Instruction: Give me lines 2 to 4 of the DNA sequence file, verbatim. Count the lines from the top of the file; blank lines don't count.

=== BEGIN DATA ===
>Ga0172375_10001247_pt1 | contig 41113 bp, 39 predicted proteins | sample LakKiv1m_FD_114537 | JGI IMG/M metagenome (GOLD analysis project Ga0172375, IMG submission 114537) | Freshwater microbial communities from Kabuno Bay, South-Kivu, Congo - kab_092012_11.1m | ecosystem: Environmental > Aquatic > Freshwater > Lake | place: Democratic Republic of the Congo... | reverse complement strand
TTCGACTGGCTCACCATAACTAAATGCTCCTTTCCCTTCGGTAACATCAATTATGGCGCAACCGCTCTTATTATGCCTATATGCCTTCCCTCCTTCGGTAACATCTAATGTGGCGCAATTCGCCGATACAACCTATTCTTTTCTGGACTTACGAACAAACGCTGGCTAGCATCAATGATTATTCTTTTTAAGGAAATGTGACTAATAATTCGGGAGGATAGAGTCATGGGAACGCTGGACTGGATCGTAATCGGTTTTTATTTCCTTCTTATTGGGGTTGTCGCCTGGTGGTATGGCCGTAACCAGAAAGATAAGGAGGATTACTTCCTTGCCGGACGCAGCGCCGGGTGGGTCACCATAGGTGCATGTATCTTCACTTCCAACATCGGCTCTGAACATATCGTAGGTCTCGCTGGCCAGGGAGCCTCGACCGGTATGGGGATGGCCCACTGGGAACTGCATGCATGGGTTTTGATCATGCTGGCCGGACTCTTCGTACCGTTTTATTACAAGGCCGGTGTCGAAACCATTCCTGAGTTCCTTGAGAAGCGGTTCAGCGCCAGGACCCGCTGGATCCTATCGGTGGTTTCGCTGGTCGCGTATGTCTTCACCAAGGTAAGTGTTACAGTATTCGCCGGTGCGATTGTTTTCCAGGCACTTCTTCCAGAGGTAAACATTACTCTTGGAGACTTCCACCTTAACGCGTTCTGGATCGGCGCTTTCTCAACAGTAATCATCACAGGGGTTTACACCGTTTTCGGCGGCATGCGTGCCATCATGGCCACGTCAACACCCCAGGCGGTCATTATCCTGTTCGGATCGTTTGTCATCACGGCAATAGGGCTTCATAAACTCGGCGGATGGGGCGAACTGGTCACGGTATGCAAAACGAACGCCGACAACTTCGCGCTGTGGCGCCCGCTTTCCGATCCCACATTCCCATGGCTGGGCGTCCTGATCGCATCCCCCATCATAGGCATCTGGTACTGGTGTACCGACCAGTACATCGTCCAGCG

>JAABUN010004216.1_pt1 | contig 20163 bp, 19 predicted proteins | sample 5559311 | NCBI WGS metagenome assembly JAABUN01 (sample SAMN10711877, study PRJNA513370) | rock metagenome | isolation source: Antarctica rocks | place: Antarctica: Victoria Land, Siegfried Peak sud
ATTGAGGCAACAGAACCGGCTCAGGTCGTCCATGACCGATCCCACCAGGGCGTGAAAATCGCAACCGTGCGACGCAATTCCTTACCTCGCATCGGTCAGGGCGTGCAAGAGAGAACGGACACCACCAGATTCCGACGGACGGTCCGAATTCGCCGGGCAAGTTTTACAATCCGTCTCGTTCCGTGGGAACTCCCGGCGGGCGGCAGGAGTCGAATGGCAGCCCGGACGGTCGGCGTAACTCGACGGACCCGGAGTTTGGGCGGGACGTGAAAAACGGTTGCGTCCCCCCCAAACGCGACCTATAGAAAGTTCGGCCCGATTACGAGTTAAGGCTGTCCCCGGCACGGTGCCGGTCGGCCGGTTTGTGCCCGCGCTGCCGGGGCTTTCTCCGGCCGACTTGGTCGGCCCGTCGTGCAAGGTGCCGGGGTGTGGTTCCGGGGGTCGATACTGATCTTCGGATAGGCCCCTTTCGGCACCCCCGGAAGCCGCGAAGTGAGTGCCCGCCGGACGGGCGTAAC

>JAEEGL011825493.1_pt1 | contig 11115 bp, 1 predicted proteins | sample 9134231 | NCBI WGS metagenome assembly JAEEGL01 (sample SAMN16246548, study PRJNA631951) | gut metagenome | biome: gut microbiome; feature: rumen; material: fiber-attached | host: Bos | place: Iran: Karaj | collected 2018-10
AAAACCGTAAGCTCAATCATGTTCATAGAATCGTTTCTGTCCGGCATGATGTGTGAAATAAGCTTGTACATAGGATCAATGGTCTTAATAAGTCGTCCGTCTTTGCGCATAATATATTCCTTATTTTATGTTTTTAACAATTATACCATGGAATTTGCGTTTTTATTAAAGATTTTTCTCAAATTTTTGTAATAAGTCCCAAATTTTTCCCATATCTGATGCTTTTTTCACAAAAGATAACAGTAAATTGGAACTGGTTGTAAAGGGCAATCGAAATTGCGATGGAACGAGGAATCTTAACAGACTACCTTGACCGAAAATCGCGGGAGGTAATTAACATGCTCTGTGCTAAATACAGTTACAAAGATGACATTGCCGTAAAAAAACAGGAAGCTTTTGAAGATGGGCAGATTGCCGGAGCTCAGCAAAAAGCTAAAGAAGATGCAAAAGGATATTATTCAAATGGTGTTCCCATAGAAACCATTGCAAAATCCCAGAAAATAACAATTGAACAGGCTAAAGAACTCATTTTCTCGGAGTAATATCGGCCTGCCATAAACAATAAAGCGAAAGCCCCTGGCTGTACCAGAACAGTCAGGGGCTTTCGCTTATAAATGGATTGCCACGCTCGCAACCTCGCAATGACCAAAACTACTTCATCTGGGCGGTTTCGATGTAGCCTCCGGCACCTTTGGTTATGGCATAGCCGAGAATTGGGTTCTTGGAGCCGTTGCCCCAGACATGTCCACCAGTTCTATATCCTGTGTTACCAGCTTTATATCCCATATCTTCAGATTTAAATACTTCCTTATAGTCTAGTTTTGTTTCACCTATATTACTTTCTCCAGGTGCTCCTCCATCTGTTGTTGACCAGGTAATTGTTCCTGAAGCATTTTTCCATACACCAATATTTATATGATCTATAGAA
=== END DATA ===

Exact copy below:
TTCGACTGGCTCACCATAACTAAATGCTCCTTTCCCTTCGGTAACATCAATTATGGCGCAACCGCTCTTATTATGCCTATATGCCTTCCCTCCTTCGGTAACATCTAATGTGGCGCAATTCGCCGATACAACCTATTCTTTTCTGGACTTACGAACAAACGCTGGCTAGCATCAATGATTATTCTTTTTAAGGAAATGTGACTAATAATTCGGGAGGATAGAGTCATGGGAACGCTGGACTGGATCGTAATCGGTTTTTATTTCCTTCTTATTGGGGTTGTCGCCTGGTGGTATGGCCGTAACCAGAAAGATAAGGAGGATTACTTCCTTGCCGGACGCAGCGCCGGGTGGGTCACCATAGGTGCATGTATCTTCACTTCCAACATCGGCTCTGAACATATCGTAGGTCTCGCTGGCCAGGGAGCCTCGACCGGTATGGGGATGGCCCACTGGGAACTGCATGCATGGGTTTTGATCATGCTGGCCGGACTCTTCGTACCGTTTTATTACAAGGCCGGTGTCGAAACCATTCCTGAGTTCCTTGAGAAGCGGTTCAGCGCCAGGACCCGCTGGATCCTATCGGTGGTTTCGCTGGTCGCGTATGTCTTCACCAAGGTAAGTGTTACAGTATTCGCCGGTGCGATTGTTTTCCAGGCACTTCTTCCAGAGGTAAACATTACTCTTGGAGACTTCCACCTTAACGCGTTCTGGATCGGCGCTTTCTCAACAGTAATCATCACAGGGGTTTACACCGTTTTCGGCGGCATGCGTGCCATCATGGCCACGTCAACACCCCAGGCGGTCATTATCCTGTTCGGATCGTTTGTCATCACGGCAATAGGGCTTCATAAACTCGGCGGATGGGGCGAACTGGTCACGGTATGCAAAACGAACGCCGACAACTTCGCGCTGTGGCGCCCGCTTTCCGATCCCACATTCCCATGGCTGGGCGTCCTGATCGCATCCCCCATCATAGGCATCTGGTACTGGTGTACCGACCAGTACATCGTCCAGCG

>JAABUN010004216.1_pt1 | contig 20163 bp, 19 predicted proteins | sample 5559311 | NCBI WGS metagenome assembly JAABUN01 (sample SAMN10711877, study PRJNA513370) | rock metagenome | isolation source: Antarctica rocks | place: Antarctica: Victoria Land, Siegfried Peak sud
ATTGAGGCAACAGAACCGGCTCAGGTCGTCCATGACCGATCCCACCAGGGCGTGAAAATCGCAACCGTGCGACGCAATTCCTTACCTCGCATCGGTCAGGGCGTGCAAGAGAGAACGGACACCACCAGATTCCGACGGACGGTCCGAATTCGCCGGGCAAGTTTTACAATCCGTCTCGTTCCGTGGGAACTCCCGGCGGGCGGCAGGAGTCGAATGGCAGCCCGGACGGTCGGCGTAACTCGACGGACCCGGAGTTTGGGCGGGACGTGAAAAACGGTTGCGTCCCCCCCAAACGCGACCTATAGAAAGTTCGGCCCGATTACGAGTTAAGGCTGTCCCCGGCACGGTGCCGGTCGGCCGGTTTGTGCCCGCGCTGCCGGGGCTTTCTCCGGCCGACTTGGTCGGCCCGTCGTGCAAGGTGCCGGGGTGTGGTTCCGGGGGTCGATACTGATCTTCGGATAGGCCCCTTTCGGCACCCCCGGAAGCCGCGAAGTGAGTGCCCGCCGGACGGGCGTAAC